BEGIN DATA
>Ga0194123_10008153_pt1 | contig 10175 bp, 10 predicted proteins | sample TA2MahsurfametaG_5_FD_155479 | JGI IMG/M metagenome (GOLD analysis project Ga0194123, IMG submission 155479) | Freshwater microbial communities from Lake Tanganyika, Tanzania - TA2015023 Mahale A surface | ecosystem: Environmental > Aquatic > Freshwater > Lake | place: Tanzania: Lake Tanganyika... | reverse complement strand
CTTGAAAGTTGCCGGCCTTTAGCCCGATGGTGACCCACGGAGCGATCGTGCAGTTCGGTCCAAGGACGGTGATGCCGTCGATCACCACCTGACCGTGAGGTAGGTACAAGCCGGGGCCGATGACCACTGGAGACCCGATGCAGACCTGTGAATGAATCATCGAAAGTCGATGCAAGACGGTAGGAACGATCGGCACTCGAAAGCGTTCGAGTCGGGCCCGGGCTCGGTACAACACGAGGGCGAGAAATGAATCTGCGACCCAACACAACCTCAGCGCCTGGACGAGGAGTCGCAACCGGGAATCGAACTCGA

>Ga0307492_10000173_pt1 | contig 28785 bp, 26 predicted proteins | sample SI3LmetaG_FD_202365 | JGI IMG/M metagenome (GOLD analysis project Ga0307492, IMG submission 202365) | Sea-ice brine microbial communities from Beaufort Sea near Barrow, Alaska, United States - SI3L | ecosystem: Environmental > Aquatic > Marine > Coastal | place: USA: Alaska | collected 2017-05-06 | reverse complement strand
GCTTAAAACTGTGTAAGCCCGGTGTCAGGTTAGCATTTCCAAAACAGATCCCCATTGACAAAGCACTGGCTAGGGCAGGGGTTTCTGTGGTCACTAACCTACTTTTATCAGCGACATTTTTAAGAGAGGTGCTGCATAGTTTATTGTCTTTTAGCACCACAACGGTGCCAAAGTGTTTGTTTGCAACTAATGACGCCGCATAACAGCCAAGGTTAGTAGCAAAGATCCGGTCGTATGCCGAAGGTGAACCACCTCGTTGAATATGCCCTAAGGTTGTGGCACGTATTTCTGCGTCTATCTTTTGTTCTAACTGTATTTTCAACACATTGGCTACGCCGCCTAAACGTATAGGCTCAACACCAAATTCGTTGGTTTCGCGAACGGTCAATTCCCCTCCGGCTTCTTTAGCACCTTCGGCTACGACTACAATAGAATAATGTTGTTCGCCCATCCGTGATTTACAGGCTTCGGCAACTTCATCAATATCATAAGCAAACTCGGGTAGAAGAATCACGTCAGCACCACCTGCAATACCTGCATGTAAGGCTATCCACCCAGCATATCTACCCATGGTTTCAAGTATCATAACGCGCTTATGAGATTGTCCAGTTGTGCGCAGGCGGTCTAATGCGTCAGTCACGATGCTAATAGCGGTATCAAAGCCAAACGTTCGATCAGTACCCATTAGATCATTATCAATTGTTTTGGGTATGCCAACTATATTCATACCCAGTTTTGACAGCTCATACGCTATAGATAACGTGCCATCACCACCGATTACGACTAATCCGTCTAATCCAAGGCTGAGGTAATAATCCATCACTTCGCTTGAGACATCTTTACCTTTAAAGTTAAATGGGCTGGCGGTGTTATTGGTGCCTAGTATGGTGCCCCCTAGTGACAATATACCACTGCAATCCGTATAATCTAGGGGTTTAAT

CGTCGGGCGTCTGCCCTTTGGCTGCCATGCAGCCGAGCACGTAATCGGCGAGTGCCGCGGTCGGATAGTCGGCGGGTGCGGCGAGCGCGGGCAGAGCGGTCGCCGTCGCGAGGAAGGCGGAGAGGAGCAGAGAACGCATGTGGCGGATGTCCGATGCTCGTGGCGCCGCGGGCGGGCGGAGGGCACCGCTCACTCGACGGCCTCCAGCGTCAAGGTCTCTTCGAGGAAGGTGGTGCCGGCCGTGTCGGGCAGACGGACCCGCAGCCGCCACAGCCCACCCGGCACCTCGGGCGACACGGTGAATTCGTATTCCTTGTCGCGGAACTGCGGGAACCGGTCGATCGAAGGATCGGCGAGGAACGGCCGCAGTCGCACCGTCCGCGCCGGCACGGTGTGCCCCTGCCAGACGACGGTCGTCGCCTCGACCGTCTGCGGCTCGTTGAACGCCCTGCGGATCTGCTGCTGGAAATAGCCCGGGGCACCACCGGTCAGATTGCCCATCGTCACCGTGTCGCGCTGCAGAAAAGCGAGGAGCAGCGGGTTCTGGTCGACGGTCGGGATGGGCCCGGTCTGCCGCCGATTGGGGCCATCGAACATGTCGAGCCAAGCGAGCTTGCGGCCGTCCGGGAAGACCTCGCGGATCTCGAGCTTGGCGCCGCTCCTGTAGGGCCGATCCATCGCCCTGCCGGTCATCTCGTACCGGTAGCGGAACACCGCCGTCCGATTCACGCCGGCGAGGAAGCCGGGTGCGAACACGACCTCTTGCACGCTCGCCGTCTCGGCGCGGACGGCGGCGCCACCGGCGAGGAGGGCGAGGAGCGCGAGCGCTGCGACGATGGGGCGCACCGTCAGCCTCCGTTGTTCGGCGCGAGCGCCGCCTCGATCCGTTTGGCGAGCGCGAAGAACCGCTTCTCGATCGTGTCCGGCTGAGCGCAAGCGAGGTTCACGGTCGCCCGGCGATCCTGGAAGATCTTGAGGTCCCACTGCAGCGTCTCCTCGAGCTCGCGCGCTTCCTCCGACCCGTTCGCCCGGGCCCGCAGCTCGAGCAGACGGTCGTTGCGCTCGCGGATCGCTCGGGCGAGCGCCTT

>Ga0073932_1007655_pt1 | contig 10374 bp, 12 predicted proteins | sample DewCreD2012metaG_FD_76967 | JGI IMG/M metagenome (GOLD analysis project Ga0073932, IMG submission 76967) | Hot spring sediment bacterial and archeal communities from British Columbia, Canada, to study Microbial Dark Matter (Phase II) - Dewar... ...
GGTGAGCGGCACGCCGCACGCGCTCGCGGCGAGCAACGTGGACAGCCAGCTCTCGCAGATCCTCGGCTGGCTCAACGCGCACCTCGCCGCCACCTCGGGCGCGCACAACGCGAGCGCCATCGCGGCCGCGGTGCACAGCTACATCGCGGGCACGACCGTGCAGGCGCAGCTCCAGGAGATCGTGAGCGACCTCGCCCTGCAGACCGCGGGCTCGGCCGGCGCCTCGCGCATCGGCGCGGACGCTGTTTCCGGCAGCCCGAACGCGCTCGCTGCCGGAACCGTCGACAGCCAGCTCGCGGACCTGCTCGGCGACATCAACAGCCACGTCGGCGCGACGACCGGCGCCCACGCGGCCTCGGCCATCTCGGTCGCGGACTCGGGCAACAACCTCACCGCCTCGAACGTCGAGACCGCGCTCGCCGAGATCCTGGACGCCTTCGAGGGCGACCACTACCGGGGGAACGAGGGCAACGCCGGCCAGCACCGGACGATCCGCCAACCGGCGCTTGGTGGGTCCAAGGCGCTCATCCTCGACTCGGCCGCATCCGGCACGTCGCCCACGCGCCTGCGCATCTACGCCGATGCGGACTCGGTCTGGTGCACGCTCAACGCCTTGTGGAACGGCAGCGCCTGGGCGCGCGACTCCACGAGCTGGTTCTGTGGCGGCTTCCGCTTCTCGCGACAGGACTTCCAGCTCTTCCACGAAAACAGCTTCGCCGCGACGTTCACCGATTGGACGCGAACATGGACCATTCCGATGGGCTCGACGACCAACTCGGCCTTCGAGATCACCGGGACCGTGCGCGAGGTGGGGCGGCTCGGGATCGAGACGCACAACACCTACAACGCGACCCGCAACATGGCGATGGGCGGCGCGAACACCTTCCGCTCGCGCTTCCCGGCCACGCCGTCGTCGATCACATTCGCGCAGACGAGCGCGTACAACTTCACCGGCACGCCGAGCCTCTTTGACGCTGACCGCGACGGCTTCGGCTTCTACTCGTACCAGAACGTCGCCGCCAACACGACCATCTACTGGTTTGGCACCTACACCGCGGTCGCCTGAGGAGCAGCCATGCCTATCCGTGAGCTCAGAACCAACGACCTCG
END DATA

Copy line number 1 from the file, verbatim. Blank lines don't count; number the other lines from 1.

>Ga0194123_10008153_pt1 | contig 10175 bp, 10 predicted proteins | sample TA2MahsurfametaG_5_FD_155479 | JGI IMG/M metagenome (GOLD analysis project Ga0194123, IMG submission 155479) | Freshwater microbial communities from Lake Tanganyika, Tanzania - TA2015023 Mahale A surface | ecosystem: Environmental > Aquatic > Freshwater > Lake | place: Tanzania: Lake Tanganyika... | reverse complement strand